In Matthew 11, when John the Baptist, who is in jail, hears of the miracles and works of Jesus, he sends his disciples to find out if Jesus is the liberator they’ve been waiting for. In Matthew 11:4-6, Jesus answers them:

Jesus answered them, “Go and tell John what you hear and see: the blind receive their sight, the lame walk, the lepers are cleansed, the deaf hear, the dead are raised, and the poor have good news brought to them. And blessed is anyone who takes no offense at me.”

What is Jesus saying? You will know that he is the true Messiah, and in turn that we are true followers of his by the outcomes, the fruit of our faith. When good things follow our work, then you will know that our container is pure. We stress so much about the container of our faith, and sometimes its doctrine, even, that we forget the important matters of the faith.

The Apostle Paul calls those important matters: faith, hope, and love. He says in Galatians, that “the only thing that counts is faith working through love.” James will follow him and name religion that is pure as: “to care for orphans and widows in their distress.”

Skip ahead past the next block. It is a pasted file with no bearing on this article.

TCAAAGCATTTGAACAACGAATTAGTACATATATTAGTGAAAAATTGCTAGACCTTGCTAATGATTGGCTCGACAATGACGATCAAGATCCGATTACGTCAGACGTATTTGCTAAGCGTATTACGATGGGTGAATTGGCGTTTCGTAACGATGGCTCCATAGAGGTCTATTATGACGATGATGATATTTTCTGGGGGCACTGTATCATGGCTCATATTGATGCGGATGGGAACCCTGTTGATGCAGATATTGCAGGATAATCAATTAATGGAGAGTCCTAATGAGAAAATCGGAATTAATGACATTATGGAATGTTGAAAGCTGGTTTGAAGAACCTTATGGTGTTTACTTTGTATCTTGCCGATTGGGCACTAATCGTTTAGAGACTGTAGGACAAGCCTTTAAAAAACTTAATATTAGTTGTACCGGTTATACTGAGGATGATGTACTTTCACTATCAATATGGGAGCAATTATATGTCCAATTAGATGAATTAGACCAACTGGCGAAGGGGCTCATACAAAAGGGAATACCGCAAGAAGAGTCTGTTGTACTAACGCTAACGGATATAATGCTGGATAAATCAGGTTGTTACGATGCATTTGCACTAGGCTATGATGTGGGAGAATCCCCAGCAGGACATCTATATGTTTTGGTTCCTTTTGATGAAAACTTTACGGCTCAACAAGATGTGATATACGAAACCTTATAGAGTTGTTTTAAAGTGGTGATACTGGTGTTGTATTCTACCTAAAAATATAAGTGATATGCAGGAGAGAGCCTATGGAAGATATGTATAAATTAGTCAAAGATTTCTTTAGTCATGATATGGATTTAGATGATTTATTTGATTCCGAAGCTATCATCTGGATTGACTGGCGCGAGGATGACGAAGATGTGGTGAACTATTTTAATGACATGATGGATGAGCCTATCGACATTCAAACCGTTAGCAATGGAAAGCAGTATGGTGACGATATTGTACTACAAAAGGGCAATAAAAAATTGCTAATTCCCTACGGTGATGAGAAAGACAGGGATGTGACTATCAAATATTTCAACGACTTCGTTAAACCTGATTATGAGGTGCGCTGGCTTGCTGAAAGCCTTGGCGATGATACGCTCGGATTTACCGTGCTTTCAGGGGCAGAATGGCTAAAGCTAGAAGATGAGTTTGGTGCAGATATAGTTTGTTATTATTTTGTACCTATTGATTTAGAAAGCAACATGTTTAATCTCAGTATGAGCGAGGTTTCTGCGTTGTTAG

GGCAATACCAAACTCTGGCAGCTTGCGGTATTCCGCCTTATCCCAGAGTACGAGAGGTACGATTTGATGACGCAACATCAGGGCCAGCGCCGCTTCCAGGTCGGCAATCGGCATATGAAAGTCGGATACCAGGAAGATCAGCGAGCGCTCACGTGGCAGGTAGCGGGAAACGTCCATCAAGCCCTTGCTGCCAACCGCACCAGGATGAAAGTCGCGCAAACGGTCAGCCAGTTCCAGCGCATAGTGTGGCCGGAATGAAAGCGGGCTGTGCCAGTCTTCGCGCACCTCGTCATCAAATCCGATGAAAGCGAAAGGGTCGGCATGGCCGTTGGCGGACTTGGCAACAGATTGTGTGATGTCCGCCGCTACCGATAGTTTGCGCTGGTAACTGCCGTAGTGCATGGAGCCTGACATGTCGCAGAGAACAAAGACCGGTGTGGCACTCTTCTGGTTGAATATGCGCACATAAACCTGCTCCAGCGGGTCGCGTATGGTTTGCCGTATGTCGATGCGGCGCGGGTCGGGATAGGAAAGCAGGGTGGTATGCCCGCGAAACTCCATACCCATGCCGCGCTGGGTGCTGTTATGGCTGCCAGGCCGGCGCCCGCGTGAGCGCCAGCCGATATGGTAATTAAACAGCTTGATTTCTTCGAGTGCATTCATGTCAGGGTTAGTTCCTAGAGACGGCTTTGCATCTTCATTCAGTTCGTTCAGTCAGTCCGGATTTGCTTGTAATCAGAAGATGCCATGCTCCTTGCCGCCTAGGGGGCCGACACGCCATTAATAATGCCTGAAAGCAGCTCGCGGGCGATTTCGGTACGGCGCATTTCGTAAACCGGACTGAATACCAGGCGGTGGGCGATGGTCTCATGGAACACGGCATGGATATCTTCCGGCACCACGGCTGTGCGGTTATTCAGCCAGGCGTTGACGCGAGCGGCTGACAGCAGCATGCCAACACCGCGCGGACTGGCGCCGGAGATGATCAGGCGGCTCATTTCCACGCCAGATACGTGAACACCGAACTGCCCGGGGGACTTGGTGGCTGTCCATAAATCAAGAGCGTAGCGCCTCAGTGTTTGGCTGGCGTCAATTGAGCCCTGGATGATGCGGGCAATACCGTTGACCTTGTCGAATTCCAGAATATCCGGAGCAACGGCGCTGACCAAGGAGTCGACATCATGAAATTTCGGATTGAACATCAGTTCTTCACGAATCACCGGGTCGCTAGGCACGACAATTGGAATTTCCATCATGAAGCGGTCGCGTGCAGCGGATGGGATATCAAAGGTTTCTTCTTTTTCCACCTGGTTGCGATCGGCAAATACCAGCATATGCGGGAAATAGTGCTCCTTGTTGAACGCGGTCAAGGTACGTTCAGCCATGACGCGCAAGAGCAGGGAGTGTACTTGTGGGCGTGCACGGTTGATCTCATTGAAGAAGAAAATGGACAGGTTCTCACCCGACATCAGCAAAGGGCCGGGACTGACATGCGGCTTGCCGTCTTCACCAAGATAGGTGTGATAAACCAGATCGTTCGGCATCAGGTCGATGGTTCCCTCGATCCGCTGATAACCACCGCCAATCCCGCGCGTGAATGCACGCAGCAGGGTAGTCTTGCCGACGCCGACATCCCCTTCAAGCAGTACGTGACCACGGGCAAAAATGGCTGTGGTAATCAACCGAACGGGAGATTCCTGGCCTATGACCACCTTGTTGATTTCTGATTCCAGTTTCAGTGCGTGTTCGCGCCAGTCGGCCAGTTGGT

The outcomes of our faith reflect its content, and containers must aid that, or they should be discarded. If our content and our fruit is faithful, then we can rest assured that our containers are too.

In Mark 11, we see Jesus cursing a fig tree because its containers doesn’t match its content. Here’s the passage from Mark 11:12-14:

On the following day, when they came from Bethany, he was hungry. Seeing in the distance a fig tree in leaf, he went to see whether perhaps he would find anything on it. When he came to it, he found nothing but leaves, for it was not the season for figs. He said to it, “May no one ever eat fruit from you again.” And his disciples heard it.

Jesus is hungry and he sees a fig tree that has the appearance of giving fruit—it was full of leaves—but when he approached it, he saw that it had no fruit. It appeared like it did, but it didn’t. This is an illustration for us of why it’s more important that we produce results and outcomes—faith, hope, love as Paul puts it; justice and alms, as Jesus puts it; care for the orphans and widows as James put it—if we want our faith to be real.